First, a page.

Prosecutors have announced that Chicago police officer Jason Van Dyke will face additional criminal charges in the fatal shooting of 17-year-old Laquan McDonald in October 2014. Van Dyke, 38, was indicted last week on 16 counts of aggravated battery with a firearm—one count, apparently, for each bullet he fired at McDonald. The charges were announced Thursday morning. The new indictment—which also includes charges of first-degree murder and misconduct—replaces the original indictment.
Van Dyke was initially charged in late 2015, more than a year after the shooting, after a judge ordered the release of police dash-cam footage. Protests rocked Chicago for days. Last August, Chicago’s police chief Eddie Johnson recommended that several officers be fired or suspended over their conduct involving the McDonald shooting and investigation.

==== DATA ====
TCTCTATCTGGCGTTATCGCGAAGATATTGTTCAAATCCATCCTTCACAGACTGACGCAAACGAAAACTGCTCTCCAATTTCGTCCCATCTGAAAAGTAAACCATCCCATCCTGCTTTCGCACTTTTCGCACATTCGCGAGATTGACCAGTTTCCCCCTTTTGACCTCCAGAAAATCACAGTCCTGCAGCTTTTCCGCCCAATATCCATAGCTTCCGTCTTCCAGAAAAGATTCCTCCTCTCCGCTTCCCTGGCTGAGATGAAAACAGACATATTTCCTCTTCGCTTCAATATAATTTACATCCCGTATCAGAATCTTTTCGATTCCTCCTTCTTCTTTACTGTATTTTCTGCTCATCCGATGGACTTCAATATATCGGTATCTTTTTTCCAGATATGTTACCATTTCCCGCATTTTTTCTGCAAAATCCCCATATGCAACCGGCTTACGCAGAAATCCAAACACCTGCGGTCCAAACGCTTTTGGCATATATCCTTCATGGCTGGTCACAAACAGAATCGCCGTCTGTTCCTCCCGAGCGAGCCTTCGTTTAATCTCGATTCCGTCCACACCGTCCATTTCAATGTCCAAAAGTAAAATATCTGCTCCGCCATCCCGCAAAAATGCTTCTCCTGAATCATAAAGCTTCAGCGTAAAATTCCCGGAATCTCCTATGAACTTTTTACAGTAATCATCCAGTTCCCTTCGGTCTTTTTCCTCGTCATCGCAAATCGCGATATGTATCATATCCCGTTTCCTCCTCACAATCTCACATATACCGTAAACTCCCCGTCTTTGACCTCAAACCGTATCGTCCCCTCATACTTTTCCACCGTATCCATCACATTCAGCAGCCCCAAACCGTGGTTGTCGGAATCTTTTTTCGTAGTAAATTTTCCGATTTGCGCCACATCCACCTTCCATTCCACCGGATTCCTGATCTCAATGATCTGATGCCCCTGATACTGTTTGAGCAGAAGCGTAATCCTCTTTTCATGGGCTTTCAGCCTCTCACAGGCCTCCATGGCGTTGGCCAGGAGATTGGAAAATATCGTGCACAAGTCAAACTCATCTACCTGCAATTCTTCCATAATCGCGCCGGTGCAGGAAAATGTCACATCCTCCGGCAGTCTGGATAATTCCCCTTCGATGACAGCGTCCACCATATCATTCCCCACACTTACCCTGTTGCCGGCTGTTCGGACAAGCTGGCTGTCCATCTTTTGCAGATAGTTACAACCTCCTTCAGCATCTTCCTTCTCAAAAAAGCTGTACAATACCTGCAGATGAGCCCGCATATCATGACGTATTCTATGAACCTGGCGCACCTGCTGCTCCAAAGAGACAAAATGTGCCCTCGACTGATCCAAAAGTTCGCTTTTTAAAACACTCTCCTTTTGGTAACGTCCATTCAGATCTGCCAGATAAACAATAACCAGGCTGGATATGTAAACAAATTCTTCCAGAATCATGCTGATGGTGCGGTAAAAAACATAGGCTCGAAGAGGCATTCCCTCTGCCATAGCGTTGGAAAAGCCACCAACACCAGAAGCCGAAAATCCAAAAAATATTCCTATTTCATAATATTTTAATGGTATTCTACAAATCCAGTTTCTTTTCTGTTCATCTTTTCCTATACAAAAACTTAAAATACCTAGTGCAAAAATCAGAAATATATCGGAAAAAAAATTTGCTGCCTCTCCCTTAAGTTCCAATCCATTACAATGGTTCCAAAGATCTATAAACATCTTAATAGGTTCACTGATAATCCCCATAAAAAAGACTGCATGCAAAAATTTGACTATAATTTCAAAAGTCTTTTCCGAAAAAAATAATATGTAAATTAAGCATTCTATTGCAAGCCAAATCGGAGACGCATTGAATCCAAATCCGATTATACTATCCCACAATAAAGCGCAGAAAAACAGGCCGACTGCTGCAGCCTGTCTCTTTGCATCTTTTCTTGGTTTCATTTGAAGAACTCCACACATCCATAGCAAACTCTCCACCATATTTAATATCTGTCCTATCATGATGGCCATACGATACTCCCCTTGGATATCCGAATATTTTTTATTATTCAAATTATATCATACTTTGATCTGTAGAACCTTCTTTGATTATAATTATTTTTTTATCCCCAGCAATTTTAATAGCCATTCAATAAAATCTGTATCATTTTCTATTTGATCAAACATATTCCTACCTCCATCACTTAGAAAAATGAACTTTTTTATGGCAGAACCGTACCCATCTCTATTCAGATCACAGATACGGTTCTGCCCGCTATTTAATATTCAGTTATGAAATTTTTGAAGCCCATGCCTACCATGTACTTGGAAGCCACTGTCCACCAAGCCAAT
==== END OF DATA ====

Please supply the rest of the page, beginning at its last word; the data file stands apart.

Last August, Chicago’s former top prosecutor Anita Alvarez—whose handling of the case may have cost her her job—turned the case over to special prosecutor Joseph McMahon. Van Dyke’s lawyers have tried to have the original charges against him dismissed, arguing that Alvarez tainted the original grand jury proceedings with “irregularities” while under intense pressure from the public and city officials to secure charges. On Thursday, the officer’s lawyers said in court that they saw the special prosecutor’s decision to replace the original indictment as acknowledgement that the grand jury process was riddled with problems. They also said they would file a motion to dismiss the new indictment. Van Dyke’s next court date has been set for April 20.